Camp Fire Aftermath
The previous weekend of April 13th we were a volunteer contractor for the VCE booth at the Chico Home and Garden Show. We had the opportunity to talk with a few Camp Fire survivors about their current housing situation and what they were thinking about doing next. I am trying to put together a list of common questions with answers to them. Hopefully I can provide some insight into the process of redevelopment or relocation. And fill in all of the in-between. My post the previous week began touching on some of the subjects surrounding the aftermath of the fire. If you haven’t read that post, I would check it out here. This post I will be going into more about the trauma and going over more of the questions that pertain to rebuilding or moving.
Eight Core Actions
The trauma of the fire can be in the past for some, but for many it is still an every day struggle. There are eight core actions that you engage in to find some peace of mind.
1. Contact and Engagement
Seeking to talk with those around you, community leaders, rescue personnel, and any others that can help answer questions. Communicating with those around you is a big way to find relief. Engaging in community meetings with the leaders will help give you some comfort and inform you about the whole process.
2. Safety and Comfort
This is an ongoing question that many have. The displacement has caused thousands to look at alternative housing for the short term or long term. It’s important to be comfortable and feel safe after any disaster. If will help heal you from your losses. In the Camp Fire survivor’s case it is particularly difficult due to not having a lot of options for housing in the immediate area, and moving away isn’t always what you want either. So in the meantime, make where you are staying as comfortable as you can.
By this time the need to know whether you are moving back or moving elsewhere is a constant thought. If you have made your mind up that you are done with Paradise and are okay with where you are living now, great. Or if you have found a place to move to soon, that’s great too. If you already decided that you are moving back to Paradise regardless then you’ve already set a place for you to live and that’s awesome. All of these have eliminated a lot of question marks. If you are waiting to hear about your cleanup and what the city is requiring for the rebuild process, you will definitely feel some instability. No one wants to be wondering if it would be better to live elsewhere or to move back to Paradise. But in the meantime you can make a couple different plans for what you are going to do once you hear the news.
4. Information Gathering
Everyone is doing this. Each person has been looking for more information since the fire started. We all need as much information as we can get before we make any decisions about our future housing. If you haven’t decided if you are moving back or living elsewhere, continue to find information from the city about what you need to do and what they are requiring. A big starting point is to get your property cleaned up. You have two options for this. Either go with a private contractor or wait for FEMA to clean it up. Any insurance money that is designated for cleaning will all go to FEMA. If you go with a private contractor you can potentially save some of that insurance money if the contractor is able to clean your property up in a way somewhat differently than FEMA. If you aren’t in a rush you can wait for FEMA, they will get to your house eventually but they aren’t prioritizing any specific property to clean up. With a private contractor you get to have your property cleaned up sooner. And one more thing to consider if choosing a private contractor, make sure they are licensed to remove dangerous chemicals, such as lead and asbestos. (note: Only necessary for homes built prior to the 80’s)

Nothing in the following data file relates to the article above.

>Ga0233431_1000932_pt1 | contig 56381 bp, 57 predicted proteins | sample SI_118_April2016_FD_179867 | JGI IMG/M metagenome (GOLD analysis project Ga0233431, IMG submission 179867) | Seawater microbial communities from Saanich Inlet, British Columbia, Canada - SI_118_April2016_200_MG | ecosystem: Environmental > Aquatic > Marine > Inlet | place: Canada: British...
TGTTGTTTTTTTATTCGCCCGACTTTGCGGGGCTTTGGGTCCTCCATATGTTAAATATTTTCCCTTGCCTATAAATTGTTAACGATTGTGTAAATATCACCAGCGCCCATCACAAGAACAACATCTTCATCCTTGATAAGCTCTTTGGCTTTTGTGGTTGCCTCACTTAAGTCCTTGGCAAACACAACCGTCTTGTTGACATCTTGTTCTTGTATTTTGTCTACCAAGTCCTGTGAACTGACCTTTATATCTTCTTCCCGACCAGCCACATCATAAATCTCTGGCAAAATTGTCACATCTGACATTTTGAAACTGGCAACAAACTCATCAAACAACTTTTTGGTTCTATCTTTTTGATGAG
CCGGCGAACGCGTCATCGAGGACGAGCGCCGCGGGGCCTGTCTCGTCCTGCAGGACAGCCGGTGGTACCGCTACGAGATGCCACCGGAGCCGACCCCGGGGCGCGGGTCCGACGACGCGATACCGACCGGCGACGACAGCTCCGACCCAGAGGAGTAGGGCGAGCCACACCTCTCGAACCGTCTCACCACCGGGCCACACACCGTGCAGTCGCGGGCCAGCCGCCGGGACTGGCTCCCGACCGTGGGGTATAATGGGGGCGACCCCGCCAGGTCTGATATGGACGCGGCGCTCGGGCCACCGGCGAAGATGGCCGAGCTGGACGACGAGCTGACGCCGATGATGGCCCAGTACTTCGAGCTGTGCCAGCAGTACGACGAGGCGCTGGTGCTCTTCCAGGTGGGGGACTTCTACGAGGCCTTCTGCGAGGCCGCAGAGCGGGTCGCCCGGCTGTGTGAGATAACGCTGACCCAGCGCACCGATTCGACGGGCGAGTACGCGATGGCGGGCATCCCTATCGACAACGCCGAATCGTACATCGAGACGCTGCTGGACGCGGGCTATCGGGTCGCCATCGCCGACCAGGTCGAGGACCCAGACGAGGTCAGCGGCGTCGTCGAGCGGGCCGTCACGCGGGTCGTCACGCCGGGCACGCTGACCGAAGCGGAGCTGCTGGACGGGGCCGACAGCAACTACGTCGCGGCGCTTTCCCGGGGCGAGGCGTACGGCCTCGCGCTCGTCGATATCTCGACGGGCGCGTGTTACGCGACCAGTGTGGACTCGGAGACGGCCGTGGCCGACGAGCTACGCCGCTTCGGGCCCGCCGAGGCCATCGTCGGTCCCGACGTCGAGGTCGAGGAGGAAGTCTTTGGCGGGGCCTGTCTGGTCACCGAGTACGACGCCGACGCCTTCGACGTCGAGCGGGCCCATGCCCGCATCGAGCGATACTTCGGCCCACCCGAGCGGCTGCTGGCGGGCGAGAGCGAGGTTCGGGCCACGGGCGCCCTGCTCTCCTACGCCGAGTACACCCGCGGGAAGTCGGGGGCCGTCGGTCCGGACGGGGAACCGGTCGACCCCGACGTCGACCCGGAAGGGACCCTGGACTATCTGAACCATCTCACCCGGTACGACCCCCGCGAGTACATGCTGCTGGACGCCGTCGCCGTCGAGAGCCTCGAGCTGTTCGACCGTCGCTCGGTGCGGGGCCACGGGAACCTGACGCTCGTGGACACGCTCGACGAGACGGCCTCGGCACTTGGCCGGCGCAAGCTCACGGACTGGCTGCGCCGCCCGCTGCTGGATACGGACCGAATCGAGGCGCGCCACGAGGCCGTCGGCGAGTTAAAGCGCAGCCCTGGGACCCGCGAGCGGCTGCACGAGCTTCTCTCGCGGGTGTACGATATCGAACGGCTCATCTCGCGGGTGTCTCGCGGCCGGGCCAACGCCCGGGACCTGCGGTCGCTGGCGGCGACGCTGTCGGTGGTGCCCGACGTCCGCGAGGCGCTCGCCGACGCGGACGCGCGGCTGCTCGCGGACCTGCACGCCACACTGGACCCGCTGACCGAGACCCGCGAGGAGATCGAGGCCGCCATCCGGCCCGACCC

Trauma Assistance Continued
I will post the remaining half of the eight core actions in Sunday’s post. But for now lets recap what we are talking about in this current blog discussion. There is a certain degree of trauma that has occurred for each individual that went through the Camp Fire. We have all grieved, and many are still grieving. With the loss of so much in the town of Paradise it has raised the question, “should I stay or should I go?” There are a lot of questions to be asked in order for you to come to an answer. With some tools in your pocket you will be able to overcome any of the trauma you may be experiencing. And in addition to overcoming your trauma, figuring out a solution to your housing problems.